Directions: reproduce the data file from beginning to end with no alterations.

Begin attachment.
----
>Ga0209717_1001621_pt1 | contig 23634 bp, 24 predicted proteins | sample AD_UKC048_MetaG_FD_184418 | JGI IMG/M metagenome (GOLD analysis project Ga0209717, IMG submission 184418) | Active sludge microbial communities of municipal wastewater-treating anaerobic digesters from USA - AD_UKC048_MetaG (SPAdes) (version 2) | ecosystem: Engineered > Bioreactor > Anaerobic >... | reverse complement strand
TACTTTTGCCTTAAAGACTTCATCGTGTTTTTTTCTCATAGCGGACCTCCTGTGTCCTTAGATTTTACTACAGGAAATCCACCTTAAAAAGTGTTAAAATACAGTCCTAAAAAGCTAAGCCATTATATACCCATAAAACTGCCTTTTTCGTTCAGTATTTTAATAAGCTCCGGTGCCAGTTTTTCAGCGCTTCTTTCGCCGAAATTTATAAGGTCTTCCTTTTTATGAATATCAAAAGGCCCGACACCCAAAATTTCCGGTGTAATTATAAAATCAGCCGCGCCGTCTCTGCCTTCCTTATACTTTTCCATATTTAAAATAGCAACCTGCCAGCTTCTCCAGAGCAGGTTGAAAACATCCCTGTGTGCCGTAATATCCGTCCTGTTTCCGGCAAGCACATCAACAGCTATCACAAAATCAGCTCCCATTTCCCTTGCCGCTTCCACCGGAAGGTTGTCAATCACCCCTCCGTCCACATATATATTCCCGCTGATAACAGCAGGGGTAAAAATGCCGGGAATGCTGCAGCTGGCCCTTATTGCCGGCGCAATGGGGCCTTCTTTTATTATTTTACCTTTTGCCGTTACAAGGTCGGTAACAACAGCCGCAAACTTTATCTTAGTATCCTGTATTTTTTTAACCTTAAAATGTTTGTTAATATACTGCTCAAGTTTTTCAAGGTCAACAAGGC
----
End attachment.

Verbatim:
>Ga0209717_1001621_pt1 | contig 23634 bp, 24 predicted proteins | sample AD_UKC048_MetaG_FD_184418 | JGI IMG/M metagenome (GOLD analysis project Ga0209717, IMG submission 184418) | Active sludge microbial communities of municipal wastewater-treating anaerobic digesters from USA - AD_UKC048_MetaG (SPAdes) (version 2) | ecosystem: Engineered > Bioreactor > Anaerobic >... | reverse complement strand
TACTTTTGCCTTAAAGACTTCATCGTGTTTTTTTCTCATAGCGGACCTCCTGTGTCCTTAGATTTTACTACAGGAAATCCACCTTAAAAAGTGTTAAAATACAGTCCTAAAAAGCTAAGCCATTATATACCCATAAAACTGCCTTTTTCGTTCAGTATTTTAATAAGCTCCGGTGCCAGTTTTTCAGCGCTTCTTTCGCCGAAATTTATAAGGTCTTCCTTTTTATGAATATCAAAAGGCCCGACACCCAAAATTTCCGGTGTAATTATAAAATCAGCCGCGCCGTCTCTGCCTTCCTTATACTTTTCCATATTTAAAATAGCAACCTGCCAGCTTCTCCAGAGCAGGTTGAAAACATCCCTGTGTGCCGTAATATCCGTCCTGTTTCCGGCAAGCACATCAACAGCTATCACAAAATCAGCTCCCATTTCCCTTGCCGCTTCCACCGGAAGGTTGTCAATCACCCCTCCGTCCACATATATATTCCCGCTGATAACAGCAGGGGTAAAAATGCCGGGAATGCTGCAGCTGGCCCTTATTGCCGGCGCAATGGGGCCTTCTTTTATTATTTTACCTTTTGCCGTTACAAGGTCGGTAACAACAGCCGCAAACTTTATCTTAGTATCCTGTATTTTTTTAACCTTAAAATGTTTGTTAATATACTGCTCAAGTTTTTCAAGGTCAACAAGGC